‘We need Albany to act now. By addressing wage theft and giving exploited workers a more secure path to recouping unpaid wages we will be taking a major step towards making sure that immigrant workers are given the dignity entitled by their hard and important work.’
Even as New York’s working people become a leading priority for elected officials across the state, new immigrants and day laborers in the construction industry remain at the mercy of unscrupulous contractors.
In New York, thousands of construction workers – most often non-union, immigrant, and undocumented individuals – are cheated of their livelihoods through a practice employed by irresponsible contractors known as wage theft. According to the U.S. Department of Labor, approximately $1 billion in wages were stolen from workers in pre-pandemic New York annually.
Fortunately, there is legislation S2766/A3350 moving through Albany that can change that – ensuring these workers aren’t robbed of the wages, overtime, and benefits they’re owed, and that construction sites across the state become more accountable workplaces.
Wage theft is a particularly insidious crime because victims are left with little recourse to recoup what has been taken from them due to fear of going to authorities, fear of sharing information, and fear of what reporting bad actors would mean for the lives they have built for themselves and their families. Because of this, the reality is that the extent of wage theft, and the damage it causes, is likely far greater than what is currently known by state and federal agencies.
New Immigrant Community Empowerment (NICE), the organization for which I serve as the executive director, works to improve the lives of immigrant workers and serves as a hub for workers that get taken advantage of by unscrupulous employers. We know too well how many of these bad actors make exploiting the vulnerabilities of this labor force part of their business model.
NICE tracks wage theft cases among immigrant workers that come to our worker centers for assistance and the numbers are staggering. In the year prior to the start of the COVID-19 pandemic, we recorded over 700 reports of wage theft cases — ranging from $50 to $170,000, all stolen from hardworking New Yorkers. Of these cases, 68 percent involved amounts ranging from $500 to $2500. And that’s only counting those who were able to overcome the fear of being blacklisted as a result of reporting wage theft.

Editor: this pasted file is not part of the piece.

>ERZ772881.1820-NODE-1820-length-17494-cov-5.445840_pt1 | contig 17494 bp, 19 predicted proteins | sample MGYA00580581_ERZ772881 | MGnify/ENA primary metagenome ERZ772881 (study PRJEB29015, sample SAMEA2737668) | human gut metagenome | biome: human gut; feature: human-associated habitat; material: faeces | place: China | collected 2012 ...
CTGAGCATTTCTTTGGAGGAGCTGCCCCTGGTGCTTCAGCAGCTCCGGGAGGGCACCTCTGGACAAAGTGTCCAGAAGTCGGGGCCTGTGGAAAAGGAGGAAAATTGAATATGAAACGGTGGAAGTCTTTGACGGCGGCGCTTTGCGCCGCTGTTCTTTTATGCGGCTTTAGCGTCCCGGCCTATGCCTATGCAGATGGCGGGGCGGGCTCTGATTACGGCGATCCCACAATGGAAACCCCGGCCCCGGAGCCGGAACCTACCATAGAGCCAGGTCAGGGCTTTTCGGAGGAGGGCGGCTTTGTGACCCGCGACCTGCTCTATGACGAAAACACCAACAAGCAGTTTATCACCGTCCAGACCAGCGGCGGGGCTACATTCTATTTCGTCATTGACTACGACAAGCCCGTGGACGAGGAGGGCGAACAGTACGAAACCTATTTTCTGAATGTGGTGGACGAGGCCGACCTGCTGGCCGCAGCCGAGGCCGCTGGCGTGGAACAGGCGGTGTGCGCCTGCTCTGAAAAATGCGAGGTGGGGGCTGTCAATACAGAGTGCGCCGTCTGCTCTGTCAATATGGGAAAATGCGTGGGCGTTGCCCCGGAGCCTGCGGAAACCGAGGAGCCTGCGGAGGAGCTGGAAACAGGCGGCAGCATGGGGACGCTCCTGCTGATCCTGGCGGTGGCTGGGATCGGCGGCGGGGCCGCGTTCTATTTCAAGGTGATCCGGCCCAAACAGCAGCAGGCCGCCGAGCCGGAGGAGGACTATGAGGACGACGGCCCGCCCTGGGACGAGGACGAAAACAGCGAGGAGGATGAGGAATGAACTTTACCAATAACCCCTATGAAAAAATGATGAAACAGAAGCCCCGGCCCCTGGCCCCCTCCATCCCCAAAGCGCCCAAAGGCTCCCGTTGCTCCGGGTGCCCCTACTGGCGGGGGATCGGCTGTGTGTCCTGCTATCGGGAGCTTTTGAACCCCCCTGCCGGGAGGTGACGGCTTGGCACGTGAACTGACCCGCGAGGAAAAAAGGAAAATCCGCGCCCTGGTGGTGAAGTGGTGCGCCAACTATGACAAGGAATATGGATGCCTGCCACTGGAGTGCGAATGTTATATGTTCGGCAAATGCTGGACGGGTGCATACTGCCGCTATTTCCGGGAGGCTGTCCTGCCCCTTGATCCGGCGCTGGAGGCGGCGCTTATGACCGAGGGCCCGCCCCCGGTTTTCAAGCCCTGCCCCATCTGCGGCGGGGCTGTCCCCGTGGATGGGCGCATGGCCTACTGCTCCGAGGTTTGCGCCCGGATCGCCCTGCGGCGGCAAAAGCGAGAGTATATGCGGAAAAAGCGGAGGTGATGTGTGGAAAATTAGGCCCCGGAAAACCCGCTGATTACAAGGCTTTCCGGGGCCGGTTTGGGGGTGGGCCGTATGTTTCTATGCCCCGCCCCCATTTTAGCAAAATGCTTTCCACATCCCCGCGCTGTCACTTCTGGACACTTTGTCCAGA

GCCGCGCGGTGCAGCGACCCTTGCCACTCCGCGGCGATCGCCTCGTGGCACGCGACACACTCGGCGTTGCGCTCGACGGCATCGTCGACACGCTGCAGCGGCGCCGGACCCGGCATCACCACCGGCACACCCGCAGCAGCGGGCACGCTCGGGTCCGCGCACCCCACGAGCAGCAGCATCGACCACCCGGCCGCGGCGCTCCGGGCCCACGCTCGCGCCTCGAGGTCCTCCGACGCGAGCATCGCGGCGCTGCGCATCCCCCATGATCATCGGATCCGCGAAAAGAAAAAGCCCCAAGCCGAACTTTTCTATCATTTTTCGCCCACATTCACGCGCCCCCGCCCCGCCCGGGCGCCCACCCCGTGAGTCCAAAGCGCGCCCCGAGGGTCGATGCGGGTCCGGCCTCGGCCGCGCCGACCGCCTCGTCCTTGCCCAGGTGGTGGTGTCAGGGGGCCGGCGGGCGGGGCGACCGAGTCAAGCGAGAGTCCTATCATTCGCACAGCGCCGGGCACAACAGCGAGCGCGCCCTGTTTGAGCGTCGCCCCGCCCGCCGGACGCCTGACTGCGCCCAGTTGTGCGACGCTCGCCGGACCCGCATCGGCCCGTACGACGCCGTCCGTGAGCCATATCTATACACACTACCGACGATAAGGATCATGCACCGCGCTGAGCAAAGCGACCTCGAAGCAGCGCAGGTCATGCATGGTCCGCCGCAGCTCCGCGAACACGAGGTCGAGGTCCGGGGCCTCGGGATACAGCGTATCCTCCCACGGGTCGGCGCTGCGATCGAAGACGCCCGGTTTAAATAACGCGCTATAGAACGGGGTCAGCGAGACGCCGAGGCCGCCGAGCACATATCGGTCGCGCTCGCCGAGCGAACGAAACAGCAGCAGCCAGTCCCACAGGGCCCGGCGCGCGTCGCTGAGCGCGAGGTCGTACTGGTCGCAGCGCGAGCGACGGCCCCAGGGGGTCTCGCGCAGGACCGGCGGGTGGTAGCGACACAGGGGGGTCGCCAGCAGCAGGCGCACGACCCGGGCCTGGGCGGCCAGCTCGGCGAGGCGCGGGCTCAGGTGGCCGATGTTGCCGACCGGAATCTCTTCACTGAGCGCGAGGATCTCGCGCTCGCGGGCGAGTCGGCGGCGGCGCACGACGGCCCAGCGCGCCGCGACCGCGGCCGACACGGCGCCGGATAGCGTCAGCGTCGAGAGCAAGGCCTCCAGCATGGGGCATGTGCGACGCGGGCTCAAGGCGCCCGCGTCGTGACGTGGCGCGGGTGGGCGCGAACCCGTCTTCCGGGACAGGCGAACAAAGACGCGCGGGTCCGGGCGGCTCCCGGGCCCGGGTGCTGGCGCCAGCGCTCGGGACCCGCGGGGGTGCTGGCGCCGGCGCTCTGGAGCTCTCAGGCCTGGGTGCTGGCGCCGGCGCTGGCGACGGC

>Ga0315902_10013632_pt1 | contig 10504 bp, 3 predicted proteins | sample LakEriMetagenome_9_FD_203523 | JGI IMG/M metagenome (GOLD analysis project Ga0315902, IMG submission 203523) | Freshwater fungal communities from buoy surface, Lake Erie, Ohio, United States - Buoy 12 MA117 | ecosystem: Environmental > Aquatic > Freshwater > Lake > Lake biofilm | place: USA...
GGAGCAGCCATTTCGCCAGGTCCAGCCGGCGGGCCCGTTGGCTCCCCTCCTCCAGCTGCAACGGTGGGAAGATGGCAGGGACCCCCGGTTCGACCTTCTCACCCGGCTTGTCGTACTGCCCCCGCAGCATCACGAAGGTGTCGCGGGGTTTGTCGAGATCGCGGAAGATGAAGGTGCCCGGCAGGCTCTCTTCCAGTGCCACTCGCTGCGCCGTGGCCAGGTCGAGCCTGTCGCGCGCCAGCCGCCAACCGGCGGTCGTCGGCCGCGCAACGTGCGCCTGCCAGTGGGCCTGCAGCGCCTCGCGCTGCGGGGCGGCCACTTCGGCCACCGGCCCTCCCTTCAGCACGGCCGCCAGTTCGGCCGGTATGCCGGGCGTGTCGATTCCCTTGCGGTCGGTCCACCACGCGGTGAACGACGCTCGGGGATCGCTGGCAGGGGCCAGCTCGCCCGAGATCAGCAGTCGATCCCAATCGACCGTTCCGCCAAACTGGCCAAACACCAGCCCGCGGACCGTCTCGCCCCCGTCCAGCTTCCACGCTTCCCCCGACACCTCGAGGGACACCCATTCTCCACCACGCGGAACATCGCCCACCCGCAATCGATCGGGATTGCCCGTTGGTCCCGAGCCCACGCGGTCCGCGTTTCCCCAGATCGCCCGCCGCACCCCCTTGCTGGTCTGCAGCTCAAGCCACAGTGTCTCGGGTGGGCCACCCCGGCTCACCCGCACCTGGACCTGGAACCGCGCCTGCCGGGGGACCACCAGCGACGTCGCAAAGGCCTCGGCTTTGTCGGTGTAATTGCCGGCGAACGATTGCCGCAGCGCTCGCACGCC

This is not just one or two bad actors that are making life irreparably more challenging and frightening for New York’s most vulnerable workers; it is, unfortunately, endemic in a system that has for far too long ignored the rights of workers, and one that also has been complicit in allowing practices that only serve to enrich negligent subcontractors.
In addition to cheating workers of their earned wages, we have found there is almost always a correlation between those that steal from their employees and other workplace violations such as catastrophic injuries, death, tax fraud, and insurance fraud.
Legislation S2766/A3350 would broaden pathways for workers to recover stolen wages and could soon become law in New York if the Senate takes a stand for New York’s immigrants and construction workers.
The bill, which has passed the Assembly and is now moving through the State Senate led by Sen. Jessica Ramos, aims to curb wage theft by making general contractors jointly and severally liable for violations committed by subcontractors on construction sites — because accountability starts at the top.
This legislation will ensure that general contractors become more discerning and confident that the subcontractors they hire will get the job done, and get it done with the wellbeing of everyone in mind—which means paying their workers what they’re owed and operating a safe worksite.
S2766/A3350 legislation will help rid the industry of bad actors who repeatedly commit infractions while creating more opportunities for good subcontractors, and more businesses run by more traditionally marginalized groups, especially M/WBE’s.
This legislation will finally bring accountability and uniformity to the industry by expanding the laws protecting workers on public projects to all construction projects across the state. We need your support and solidarity to put pressure on our elected officials to pass S2766/A3350.
We need Albany to act now. By addressing wage theft and giving exploited workers a more secure path to recouping unpaid wages we will be taking a major step towards making sure that immigrant workers are given the dignity entitled by their hard and important work.
The pandemic has reinforced how important these essential workers are to our state and the magnitude of their contributions. Let’s now show them that they matter by pushing for the passing of S2766/A3350.
Manuel Castro is the executive director of New Immigrant Community Empowerment (NICE), a nonprofit organization with centers in Queens, Brooklyn, and the Bronx, dedicated to improving the lives of immigrant workers and their families. Follow them on Twitter at @NICE4Workers.